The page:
Lesson Plan Ideas

Lesson Plan Image

Bite Prevention

Objectives

  1. Understand the body language of dogs.
  2. Know when it is safe to approach a dog.
  3. Learn how to safely greet a dog.
  4. Learn appropriate behaviour when approached by a dog.

Rationale

Every year many children are bitten by dogs, usually by a family pet or a neighbour’s dog. Almost all of these bites are preventable if children are taught how to behave around dogs.

Curriculum Connection: Alberta Education Program of Studies

Health and Life Skills
Wellness choices - Safety and Responsibility

Kindergarten
Grade 2
Grade 1
Grade 3

See end of lesson for activities for other K-2 curriculum areas: ELA, Art, Drama, Social Studies.

Activities

Introduction

You could start by asking your class if anyone has been bitten by a dog. Ask one or two to share their experience. Then ask your students why they think dogs bite. Some of the reasons include:

Explain that most dogs are friendly and won’t bite, but it’s important to learn some safety rules when playing with dogs to avoid being bitten.

Teaching about Dog Body Language

Dogs can’t talk, so we need to learn to observe their body language. Children will avoid bites if they can learn the warning signals dogs try to give us. Included in this lesson are a number of visual teaching aids to show the difference between relaxed dogs and stressed or angry dogs. These are reproduced with permission from Doggone Safe, a non-profit organization which has a wonderful website full of downloadable teaching materials on bite prevention.

Visual teaching aids:

Doggone safe has also produced an excellent “Speak dog” video (Quicktime or Windows WMV ) – a three minute slide show illustrating the different ways dogs communicate with their bodies. There are pictures of many dogs showing contrasting emotions. It ends with a short movie clip warning about tethered dogs and showing how to deal with a group of dogs. Warn students that this might look scary when the dog runs and barks.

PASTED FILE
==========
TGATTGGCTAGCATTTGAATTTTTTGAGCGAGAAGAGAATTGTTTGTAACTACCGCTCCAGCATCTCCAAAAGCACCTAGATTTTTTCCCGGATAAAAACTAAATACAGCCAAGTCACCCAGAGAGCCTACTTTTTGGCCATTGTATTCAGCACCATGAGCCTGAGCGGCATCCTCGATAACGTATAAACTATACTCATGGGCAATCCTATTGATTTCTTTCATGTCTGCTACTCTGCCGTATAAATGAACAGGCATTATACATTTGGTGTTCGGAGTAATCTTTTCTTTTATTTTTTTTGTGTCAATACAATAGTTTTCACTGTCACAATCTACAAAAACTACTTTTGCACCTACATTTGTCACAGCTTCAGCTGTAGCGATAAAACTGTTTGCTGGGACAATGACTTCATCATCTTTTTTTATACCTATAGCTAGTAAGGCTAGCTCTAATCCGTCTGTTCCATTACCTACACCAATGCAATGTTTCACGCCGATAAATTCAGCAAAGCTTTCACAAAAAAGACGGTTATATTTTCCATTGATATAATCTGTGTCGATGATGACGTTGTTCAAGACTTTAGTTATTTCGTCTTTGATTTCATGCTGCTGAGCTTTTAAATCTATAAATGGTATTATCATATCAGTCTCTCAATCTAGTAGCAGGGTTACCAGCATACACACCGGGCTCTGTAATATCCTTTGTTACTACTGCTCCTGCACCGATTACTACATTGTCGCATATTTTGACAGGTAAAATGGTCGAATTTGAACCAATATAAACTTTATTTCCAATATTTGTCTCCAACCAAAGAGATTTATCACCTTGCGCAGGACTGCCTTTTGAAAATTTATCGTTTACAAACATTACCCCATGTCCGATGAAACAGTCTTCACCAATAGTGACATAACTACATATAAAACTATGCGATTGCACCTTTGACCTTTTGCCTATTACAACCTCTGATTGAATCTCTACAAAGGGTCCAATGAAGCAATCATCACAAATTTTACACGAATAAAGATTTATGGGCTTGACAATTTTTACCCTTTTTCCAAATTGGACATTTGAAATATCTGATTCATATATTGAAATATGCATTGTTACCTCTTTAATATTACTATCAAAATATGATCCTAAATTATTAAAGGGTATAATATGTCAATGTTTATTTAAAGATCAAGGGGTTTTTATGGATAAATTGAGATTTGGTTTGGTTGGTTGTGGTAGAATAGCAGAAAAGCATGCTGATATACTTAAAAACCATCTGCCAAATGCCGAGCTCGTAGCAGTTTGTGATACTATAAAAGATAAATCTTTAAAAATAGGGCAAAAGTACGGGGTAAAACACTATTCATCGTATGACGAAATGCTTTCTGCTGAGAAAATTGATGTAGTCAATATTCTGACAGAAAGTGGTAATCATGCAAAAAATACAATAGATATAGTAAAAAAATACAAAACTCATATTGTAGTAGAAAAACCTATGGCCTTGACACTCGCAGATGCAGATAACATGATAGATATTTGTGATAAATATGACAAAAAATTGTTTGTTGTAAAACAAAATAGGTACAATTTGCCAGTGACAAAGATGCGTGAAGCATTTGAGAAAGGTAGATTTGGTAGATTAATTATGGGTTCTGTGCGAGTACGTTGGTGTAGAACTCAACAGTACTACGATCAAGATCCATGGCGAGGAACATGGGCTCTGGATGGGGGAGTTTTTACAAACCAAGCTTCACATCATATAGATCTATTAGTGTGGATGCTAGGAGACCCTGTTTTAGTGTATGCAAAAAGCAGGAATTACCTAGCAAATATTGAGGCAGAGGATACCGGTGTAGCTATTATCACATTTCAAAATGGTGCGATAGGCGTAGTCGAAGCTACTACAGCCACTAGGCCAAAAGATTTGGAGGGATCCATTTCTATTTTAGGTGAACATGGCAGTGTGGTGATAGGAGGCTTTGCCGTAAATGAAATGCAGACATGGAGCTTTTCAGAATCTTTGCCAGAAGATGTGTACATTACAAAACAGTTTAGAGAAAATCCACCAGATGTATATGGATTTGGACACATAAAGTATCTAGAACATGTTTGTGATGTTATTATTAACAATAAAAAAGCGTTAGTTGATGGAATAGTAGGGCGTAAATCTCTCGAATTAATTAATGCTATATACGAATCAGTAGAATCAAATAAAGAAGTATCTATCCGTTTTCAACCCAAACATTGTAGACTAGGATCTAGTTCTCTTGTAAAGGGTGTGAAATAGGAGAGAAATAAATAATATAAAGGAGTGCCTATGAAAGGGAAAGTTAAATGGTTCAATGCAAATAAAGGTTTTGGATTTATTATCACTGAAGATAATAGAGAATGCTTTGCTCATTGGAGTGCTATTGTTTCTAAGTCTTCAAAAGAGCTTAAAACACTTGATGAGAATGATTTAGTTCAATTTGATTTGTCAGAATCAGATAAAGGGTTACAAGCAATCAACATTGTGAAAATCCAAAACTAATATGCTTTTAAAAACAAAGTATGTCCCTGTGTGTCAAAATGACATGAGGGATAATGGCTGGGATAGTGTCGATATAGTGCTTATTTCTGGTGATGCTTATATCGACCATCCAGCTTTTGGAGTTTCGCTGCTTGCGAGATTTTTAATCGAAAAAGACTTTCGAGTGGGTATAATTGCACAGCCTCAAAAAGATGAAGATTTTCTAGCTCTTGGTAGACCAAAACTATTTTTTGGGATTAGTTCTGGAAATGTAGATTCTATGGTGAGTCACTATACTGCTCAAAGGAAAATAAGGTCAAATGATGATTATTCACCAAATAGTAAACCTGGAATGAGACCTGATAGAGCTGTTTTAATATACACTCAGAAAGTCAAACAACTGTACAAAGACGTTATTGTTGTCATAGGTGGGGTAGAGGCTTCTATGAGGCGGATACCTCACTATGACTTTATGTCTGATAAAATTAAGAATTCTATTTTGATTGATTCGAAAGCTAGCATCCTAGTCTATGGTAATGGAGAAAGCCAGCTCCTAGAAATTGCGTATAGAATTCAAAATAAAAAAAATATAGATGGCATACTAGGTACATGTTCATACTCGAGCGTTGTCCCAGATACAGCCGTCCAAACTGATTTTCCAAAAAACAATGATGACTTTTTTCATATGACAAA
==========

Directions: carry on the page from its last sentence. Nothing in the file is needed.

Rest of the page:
After looking at these pictures and video together, you could use the Operation Outreach USA lesson plan in which students look at pictures and decide if it is safe or not to pet the dog. Pictures can be photocopied for colouring.

The Humane Society of the US colouring page has little boxes for students to write S or U beside situations that are safe or unsafe.

The American Veterinary Association exercise has students write yes or no beside different pictures to say if they are safe or not.

Safety Rules around Dogs

The Kids and K9 Safety Tips and Activities provides a good transition from observing dog body language to defining safety rules. It includes a matching exercise on dog body language and a true and false of what is safe behaviour. For younger students, this can act as a discussion guide for teachers.

To keep the rules simple use the Doggone Safe “Be a Tree” approach and teach just two rules:

These two rules are explained in the Doggone Safe Rules. See also Teresa’s Bad Rules for more safe behaviour tips.

There is a colouring page to follow-up on the rules discussion.

Additional Activities

Role Play Ideas from Best Friends

Several role play ideas have been reproduced with permission from the Best Friends Animal Society. Students role-play different situations involving meeting or handling animals. There is a follow-up true-false quiz included.

Doggone Safe Lesson Plan Ideas

Doggone Safe also has interactive on-line games for kids and a story narrated by Diggity Dog.

Finally, for other curriculum areas, Doggone Safe has identified a number of classroom activities:

Kindergarten-Grade 1 - Visual and Dramatic Arts
Kindergarten-Grade 1 - English Language Arts
Kindergarten-Grade 1 - Social Studies

Resources